Will medical real estate become a promising new investment frontier for healthcare investors? All factors considered, the answer would appear to be yes. There is little question that the healthcare sector is well-primed for expansion — and that provider organizations will need space to grow when it does.
One recent report from Deloitte projected that healthcare spending would rise at a “robust” compound annual growth rate (CAGR) of 5 percent from 2019 to 2023 — a significant leap from the 2.7 percent reported during the 2014-2018 period. Job growth in the sector has reached similar heights; as of the end of 2018, 16.2 million people were employed in the healthcare industry and accounted for 11 percent of all jobs in the U.S. economy. Moreover, the Bureau of Labor Statistics expects that this number will grow as much as 18% by 2026, noting that job growth in the sector is “much faster than average.”
There are several factors behind the healthcare industry’s expansion. Population growth, increasing economic power, and national efforts to grow the public health systems all drive health spending. The burgeoning population of aging Baby Boomers has also contributed to industry expansion; as researchers for Newmark Knight and Frank wrote in their 2019 Healthcare Outlook, “There has been a continued investment in preparing for and serving the aging population for the last decade.”
Deloitte echoes this point, noting that the number of people aged over 65 will likely comprise 11.8 percent of the world’s total population by 2023, and spending on the geriatric care market (i.e., home healthcare, remote patient monitoring, medical expenses, etc.) will top $1.4 trillion by that same year. Because of this, the firm’s researchers note that even on a global scale, “Providing health care to the expanding geriatric demographic is likely a key concern for governments and health systems.”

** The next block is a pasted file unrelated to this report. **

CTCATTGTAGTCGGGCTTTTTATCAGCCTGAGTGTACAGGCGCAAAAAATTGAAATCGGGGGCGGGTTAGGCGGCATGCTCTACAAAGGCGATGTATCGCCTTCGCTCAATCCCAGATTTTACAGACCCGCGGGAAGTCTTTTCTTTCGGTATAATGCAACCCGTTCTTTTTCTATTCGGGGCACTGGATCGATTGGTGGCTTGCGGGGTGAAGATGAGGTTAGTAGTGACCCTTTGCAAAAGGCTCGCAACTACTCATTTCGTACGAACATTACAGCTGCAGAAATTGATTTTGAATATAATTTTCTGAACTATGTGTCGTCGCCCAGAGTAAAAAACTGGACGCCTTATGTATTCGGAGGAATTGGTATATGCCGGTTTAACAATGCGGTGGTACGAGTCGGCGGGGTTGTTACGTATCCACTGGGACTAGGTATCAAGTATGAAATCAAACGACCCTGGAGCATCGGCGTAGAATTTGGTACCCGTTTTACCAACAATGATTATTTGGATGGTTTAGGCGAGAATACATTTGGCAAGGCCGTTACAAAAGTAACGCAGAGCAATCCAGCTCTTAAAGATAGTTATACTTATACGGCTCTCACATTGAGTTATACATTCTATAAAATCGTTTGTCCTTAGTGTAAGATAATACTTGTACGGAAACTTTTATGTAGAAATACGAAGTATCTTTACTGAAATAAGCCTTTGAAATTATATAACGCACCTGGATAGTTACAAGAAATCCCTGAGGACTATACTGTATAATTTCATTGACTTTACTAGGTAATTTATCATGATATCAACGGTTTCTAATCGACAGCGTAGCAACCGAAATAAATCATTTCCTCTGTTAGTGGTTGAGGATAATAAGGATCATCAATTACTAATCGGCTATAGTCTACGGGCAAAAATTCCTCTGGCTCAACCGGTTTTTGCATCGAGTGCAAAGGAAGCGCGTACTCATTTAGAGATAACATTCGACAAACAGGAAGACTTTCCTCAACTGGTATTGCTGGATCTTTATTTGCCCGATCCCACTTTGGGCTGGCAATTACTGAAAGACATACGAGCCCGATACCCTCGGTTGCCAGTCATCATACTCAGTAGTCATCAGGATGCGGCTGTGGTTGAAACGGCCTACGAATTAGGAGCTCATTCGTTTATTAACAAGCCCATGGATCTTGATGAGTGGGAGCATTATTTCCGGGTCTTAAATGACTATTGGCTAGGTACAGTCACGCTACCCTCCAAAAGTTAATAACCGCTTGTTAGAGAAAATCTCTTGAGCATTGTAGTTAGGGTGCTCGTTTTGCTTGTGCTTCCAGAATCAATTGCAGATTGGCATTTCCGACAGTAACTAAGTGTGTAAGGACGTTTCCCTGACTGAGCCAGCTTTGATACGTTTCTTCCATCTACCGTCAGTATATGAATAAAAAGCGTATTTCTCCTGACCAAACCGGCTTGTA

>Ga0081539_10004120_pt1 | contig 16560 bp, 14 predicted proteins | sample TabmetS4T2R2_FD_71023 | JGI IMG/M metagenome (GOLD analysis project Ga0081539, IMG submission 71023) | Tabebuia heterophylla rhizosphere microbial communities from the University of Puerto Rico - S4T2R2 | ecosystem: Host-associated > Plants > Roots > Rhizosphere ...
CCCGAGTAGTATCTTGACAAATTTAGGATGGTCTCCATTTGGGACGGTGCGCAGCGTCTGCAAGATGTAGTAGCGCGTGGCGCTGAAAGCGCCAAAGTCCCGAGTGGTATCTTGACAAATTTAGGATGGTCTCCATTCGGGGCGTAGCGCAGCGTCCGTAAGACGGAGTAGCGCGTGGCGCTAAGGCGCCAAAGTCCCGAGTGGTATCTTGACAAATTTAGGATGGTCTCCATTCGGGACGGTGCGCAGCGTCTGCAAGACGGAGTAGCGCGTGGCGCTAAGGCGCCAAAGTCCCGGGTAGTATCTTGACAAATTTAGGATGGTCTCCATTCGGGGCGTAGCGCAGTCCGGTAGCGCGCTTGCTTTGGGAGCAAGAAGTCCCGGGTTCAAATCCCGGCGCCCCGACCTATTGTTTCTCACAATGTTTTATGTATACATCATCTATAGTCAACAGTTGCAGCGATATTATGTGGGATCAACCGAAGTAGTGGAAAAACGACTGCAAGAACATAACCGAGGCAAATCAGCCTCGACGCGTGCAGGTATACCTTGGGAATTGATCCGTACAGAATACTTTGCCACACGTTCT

The need for more high-quality healthcare is apparent. However, the industry cannot increase its offerings without also increasing its real estate footprint. Provider organizations need spaces of all varieties to establish their operations — from medical offices to hospitals to long-term care facilities and senior living. The demand for healthcare real estate has already become apparent via the sector’s sales numbers. According to recent reports, medical building sales in the U.S. reached nearly $10 billion in 2018 — a near 200 percent increase from only four years before.
Ironically, the drive towards medical real estate is a relatively new development. In past decades, the majority of institutional property investors steered clear of medical office buildings, worried that such assets would be too specialized to provide a high-potential investment.
Now, the tables have turned.
“As net-lease investors navigate the uncertainty of retail, the medical office space appears to offer an alternative, with strong, dependable returns that are less susceptible to disruption from e-commerce.” Peter Bauman, a senior vice president with JLL Capital Markets, commented in a recent article. “As long as trends in healthcare continue to point toward longer lifespans and increased care, medical office space will remain critical, and demand will increase.”
That said, not all healthcare real estate varieties are valued equally. In 2019, CBRE Capital reported that surveyed investors’ top three preferred real estate acquisitions were medical office buildings (94 percent), ambulatory surgery centers (69 percent), and inpatient rehabilitation hospitals (27 percent). However, CBRE researchers also noted a few areas of significant growth in other areas — assisted living facilities, for example, saw the largest year-over-year increase with an uptick of 9 percent over 2018. Though assisted living facilities still lag in current investor interest, these findings indicate that senior-focused medical real estate could come to the forefront of the investment sector in upcoming years.
Regardless of the specifics, one point is inarguably clear — medical real estate is an upcoming area of growth, and institutional investors should, at the very least, keep an eye on its development in future years.